A boy in America explains to a girl on the other side of the globe how racism feels.
When a kid in America was shot by the police, she heard about it from across the globe.
The schools these kids go to every day have metal detectors.
Every kid has to wake up and be reminded of the obstacles they face the second they arrive to class.
In spite of that, they still kick butt every day, making and telling and hearing stories of the world that 10 years ago they wouldn't have had the opportunity to be exposed to.
This amazing bunch of kids in Philadelphia are blessed with having an awesome mentor who wants to connect them with the world.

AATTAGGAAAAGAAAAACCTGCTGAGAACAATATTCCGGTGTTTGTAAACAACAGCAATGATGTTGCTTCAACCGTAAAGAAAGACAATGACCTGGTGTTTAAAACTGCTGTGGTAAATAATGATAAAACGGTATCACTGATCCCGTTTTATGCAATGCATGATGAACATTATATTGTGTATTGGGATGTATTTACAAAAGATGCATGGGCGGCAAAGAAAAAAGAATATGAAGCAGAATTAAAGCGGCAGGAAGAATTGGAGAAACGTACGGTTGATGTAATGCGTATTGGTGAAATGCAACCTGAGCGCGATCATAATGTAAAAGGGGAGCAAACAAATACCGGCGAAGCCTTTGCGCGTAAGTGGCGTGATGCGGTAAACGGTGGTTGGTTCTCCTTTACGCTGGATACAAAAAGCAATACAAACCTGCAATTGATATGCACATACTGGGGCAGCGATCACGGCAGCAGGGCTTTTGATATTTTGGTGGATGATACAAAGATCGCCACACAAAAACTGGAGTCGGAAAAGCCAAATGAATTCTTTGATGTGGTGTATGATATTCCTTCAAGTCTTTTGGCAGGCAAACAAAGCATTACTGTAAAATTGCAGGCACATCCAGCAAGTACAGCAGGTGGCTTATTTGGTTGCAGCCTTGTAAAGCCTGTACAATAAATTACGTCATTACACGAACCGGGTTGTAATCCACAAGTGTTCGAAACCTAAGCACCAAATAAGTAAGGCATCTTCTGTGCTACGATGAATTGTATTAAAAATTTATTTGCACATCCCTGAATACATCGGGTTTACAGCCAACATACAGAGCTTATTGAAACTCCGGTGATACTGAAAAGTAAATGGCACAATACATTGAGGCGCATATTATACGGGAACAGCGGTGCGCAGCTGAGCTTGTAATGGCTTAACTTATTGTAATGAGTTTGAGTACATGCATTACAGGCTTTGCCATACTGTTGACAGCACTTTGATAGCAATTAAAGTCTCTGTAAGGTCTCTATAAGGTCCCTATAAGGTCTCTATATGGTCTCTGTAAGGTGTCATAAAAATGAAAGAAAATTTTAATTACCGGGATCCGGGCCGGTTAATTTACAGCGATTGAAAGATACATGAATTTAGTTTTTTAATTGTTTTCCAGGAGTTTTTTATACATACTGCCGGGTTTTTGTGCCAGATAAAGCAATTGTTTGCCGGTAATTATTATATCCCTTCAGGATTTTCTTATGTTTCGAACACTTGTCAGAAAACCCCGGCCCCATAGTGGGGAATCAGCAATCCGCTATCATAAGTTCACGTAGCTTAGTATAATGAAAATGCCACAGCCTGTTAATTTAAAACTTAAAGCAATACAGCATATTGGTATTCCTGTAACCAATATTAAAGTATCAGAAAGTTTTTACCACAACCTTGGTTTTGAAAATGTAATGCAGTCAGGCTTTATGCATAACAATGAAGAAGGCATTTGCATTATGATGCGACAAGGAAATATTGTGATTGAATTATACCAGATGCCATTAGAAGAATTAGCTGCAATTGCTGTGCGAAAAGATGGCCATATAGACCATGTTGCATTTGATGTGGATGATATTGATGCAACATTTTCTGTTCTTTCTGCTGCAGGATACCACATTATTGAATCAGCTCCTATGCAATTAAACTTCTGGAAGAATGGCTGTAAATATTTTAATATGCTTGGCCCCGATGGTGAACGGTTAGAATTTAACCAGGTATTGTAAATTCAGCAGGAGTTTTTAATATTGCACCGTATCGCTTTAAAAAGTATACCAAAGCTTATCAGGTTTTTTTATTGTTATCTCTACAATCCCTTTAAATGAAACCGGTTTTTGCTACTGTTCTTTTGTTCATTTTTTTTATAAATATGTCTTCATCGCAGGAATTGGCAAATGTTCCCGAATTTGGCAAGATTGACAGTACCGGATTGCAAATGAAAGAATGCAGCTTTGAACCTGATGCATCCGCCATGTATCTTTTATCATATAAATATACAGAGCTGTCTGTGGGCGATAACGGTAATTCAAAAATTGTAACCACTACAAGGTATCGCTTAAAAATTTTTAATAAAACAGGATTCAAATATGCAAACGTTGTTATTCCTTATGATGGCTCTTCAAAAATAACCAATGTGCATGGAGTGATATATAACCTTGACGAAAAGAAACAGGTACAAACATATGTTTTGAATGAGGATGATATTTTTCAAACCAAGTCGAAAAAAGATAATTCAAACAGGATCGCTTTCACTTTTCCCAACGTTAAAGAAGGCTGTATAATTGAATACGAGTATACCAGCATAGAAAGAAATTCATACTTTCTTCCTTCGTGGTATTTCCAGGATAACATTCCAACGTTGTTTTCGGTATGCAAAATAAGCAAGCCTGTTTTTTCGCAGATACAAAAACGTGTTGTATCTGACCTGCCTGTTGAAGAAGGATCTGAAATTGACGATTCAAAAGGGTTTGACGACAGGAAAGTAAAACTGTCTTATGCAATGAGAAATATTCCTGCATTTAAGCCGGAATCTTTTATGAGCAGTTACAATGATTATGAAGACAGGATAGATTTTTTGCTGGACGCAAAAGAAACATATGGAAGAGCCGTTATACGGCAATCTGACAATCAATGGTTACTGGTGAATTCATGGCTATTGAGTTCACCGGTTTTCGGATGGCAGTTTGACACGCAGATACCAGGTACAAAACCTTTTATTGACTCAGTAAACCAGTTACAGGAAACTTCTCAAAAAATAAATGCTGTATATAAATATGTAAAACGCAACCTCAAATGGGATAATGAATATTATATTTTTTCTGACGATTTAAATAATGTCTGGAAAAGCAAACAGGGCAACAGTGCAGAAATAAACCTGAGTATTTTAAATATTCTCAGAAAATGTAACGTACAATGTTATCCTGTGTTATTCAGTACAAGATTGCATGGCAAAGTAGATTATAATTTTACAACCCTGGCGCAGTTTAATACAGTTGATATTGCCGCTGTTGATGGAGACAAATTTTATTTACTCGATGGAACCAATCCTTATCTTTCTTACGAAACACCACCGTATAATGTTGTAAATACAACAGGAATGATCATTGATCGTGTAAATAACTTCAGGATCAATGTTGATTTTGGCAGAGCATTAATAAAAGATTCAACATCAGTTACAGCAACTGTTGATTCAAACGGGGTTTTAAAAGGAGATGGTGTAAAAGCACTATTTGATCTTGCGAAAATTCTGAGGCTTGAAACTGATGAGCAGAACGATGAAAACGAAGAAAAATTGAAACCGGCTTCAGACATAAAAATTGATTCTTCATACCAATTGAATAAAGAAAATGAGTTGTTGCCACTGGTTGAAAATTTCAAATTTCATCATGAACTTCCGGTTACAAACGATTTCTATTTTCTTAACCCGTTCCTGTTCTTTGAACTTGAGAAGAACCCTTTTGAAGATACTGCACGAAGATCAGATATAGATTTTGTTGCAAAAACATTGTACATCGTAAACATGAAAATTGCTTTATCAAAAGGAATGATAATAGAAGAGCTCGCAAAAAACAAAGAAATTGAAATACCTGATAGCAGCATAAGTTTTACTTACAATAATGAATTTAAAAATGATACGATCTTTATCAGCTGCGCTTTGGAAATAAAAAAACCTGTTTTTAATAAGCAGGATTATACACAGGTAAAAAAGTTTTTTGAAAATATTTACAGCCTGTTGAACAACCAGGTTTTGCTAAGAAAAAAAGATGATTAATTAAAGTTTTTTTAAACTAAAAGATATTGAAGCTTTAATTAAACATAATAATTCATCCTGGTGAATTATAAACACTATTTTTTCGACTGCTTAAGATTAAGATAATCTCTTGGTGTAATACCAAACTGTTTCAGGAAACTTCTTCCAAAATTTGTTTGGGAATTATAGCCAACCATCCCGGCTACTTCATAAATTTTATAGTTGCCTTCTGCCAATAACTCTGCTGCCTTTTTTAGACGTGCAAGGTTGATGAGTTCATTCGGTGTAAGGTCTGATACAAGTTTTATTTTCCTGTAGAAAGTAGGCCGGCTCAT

Sannii Crespina-Flores runs the Do Remember Me Project, which helps kids from Philadelphia, New York, Tanzania, Nigeria, Uganda, Kenya, Paris, and Kazakhstan connect with each other and discover that their worlds are not as different as one might think.
She guides them to ask real questions and learn about what separates us and what unites us.
And they get real.
The program connects them to others and shows them a view of the world very different from the mainstream.
Their conversations make the world more accessible to them and spread empathy, kindness, and understanding.
This short documentary will take 10 minutes of your time and asks some interesting questions.
At 4:00, a girl from across the globe asks, "Have you experienced racism?"
"Yes" says 12-year-old Nasir and tells a story that's pretty gut-wrenching.
At 7:11, some kids from France ask, "Where are you from?" and get confused when the kids' answers aren't a country in Africa.
These are powerful moments — among many — that remind us that we are all human, together and connected.
It's worth your time: